Human-Powered Illuminated Runner’s Vest; Energy Accessibility in Urban and Rural Communities

Catallo, Katarina, School of Engineering and Applied Science, University of Virginia
Momot, Michael, EN-Mech/Aero Engr Dept, University of Virginia

Modern American society revolves around the rapid development of technology. It is in a state of rapidly increasing demand for electricity, a variety of power sources, and an aging electrical infrastructure. The fragile American electric system has been failing to supply reliable power to its consumers and having a profound effect. Effects of an unreliable electric system include reduced lighting and heating, but can also negatively impact the economic, health, and educational components of a community. For example, the 2003 New York City blackout event resulted in an economic loss of $6 billion and a significant increase in mortality rates. The reliability of the electricity system also varies across the United States, and perhaps the most profound difference is between urban and rural areas. There have been attempts to reduce the gaps in electricity distribution through the creation of novel technologies, such as portable generators and solar panels. This paper focuses on the following general problem: how has the increased need for electricity in American societies created a responsive desire for reliable access to electricity in developing communities?
The increasing volatile electricity demand has created a need for alternative sources of electricity that add to the reliability of the electric grid. Our product satisfies this need by generating power for a light source that is completely independent of the electric grid. Over the course of nine months, we designed and constructed a human-powered illuminated running vest. In December 2019, we completed the initial design phase with a collection of technical drawings that were then constructed between January and March 2020. The initial prototype went through multiple testing phases, leading to changes in the design, and resulting in the final product. The design of the vest consists of two linear generators placed on the upper back (shoulder) area of a reflective safety vest. These generators are attached to supercapacitors to store the energy produced, which, in turn, are connected to LED strips that are attached to the front and back of the vest. While the consumer is running, the magnets inside of the linear generators will move up and down with the user’s stride, bouncing off of springs at the top and bottom of the generators. The coils connect to superconductors that will store the energy and slowly dissipate it out the LEDs on the vest. Due to the COVID-19 pandemic, we were not able to finish assembling our product. However, we did complete the proof of concept prototype, showing that the technology did work independently of an separate power source.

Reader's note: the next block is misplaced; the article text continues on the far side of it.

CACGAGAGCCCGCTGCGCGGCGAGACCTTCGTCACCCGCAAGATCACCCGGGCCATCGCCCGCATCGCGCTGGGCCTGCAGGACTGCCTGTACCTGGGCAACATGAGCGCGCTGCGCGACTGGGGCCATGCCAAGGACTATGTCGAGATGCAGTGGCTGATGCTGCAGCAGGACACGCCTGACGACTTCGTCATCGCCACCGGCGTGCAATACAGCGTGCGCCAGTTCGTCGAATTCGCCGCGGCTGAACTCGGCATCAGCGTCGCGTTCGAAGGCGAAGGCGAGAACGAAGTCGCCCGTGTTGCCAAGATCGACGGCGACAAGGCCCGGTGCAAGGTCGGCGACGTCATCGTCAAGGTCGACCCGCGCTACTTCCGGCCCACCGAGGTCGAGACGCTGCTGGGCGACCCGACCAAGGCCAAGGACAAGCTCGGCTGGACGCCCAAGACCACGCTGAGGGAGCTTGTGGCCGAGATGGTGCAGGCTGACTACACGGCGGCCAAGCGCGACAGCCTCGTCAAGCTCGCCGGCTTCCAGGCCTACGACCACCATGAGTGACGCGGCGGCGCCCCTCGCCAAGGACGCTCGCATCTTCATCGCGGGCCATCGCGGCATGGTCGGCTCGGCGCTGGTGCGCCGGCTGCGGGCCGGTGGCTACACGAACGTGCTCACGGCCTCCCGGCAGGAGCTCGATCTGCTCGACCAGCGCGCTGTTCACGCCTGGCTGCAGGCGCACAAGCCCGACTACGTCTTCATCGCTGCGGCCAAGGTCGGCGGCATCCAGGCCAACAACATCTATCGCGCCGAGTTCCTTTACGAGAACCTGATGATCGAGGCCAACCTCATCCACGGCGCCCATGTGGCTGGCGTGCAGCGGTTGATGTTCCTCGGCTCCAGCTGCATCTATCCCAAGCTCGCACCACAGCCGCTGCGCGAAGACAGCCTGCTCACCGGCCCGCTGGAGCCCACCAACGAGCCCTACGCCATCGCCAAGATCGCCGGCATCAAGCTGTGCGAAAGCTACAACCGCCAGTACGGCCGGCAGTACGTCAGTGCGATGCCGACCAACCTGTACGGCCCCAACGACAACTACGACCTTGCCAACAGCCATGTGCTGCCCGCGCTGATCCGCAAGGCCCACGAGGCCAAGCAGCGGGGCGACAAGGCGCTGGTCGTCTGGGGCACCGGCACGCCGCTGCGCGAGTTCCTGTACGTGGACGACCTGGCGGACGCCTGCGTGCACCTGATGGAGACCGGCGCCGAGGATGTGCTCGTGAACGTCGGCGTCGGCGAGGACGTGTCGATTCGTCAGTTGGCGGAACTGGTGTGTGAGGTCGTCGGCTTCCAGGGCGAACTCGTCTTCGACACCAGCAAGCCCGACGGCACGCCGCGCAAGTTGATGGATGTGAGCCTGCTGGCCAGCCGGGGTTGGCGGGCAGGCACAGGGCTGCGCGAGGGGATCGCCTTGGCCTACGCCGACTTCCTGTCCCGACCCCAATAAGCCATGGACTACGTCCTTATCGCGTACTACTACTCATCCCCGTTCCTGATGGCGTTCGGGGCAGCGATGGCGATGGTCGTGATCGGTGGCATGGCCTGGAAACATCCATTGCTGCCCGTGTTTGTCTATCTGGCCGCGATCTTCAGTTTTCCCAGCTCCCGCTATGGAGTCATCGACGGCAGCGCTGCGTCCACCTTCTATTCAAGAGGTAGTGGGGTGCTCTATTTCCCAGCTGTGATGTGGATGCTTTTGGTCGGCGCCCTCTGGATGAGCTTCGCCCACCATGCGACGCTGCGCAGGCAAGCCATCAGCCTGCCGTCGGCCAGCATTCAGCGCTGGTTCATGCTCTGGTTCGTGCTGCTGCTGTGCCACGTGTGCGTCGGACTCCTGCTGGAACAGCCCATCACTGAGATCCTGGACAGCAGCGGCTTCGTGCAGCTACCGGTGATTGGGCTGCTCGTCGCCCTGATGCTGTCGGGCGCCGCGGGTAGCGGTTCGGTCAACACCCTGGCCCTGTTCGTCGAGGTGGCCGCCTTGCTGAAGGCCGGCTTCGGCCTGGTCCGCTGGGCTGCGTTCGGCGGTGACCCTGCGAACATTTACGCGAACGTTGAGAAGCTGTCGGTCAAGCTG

The relationship that is developed between a community and its access to electricity forms a unique sociotechnical system that impacts many other components of the community. In my STS research, I focus on the similarities and differences in the sociotechnical systems that exist between urban and rural areas and their respective electrical grids. A case study compared the electricity reliability of an urban node and a rural node by researching the consequences of a major power outage event on each node. The urban and rural node chosen are Monroe County and Orleans County, respectively, in New York State. Both locational nodes generally had electricity reliability ratings below the national average. To continue to evaluate the unique sociotechnical system that is formed between a community and its electrical grid, the inferred impacts of poor electricity reliability are measured using economic, health, and educational metrics. Based on previous qualitative research and the demographic analysis performed, it can be inferred that there is a link between poor electricity reliability and negative impacts on the economic, health, and educational components of a sociotechnical system.
My research highlighted the connections and interdependencies between different components of a community. For my technical project, my team was on track to build a product that was marketable within many consumer groups. We had received a lot of encouraging feedback from runners prior to spring break, and were excited to test its performance once it was completely done. In order to create a successful product, we worked with many different people to identify a need we could address, and then to gain the skills and materials to bring our design to life. For my STS research project, I had originally thought that I would be able to identify the specific differences in electricity reliability between two locations. However, that did not work out as intended because most of the data collected is self-reported by utilities, and is then lumped into yearly summaries. In addition, the data that I was able to retrieve for each node was not different enough to be of significance. For further analysis, identifying and evaluating two nodes with above average electricity reliability would serve as a control for comparison.

BS (Bachelor of Science)
Energy, Electricity, Linear, Generator, Product, Design, Inequality

School of Engineering and Applied Science
Bachelor of Science in Mechanical Engineering
Technical Advisor: Michael Momot
STS Advisor: Kent Wayland
Technical Team Members: Trevor Cook, Jacob Fishman, Garrett Hanrahan, Kyle Peter, Clayton Tondreau

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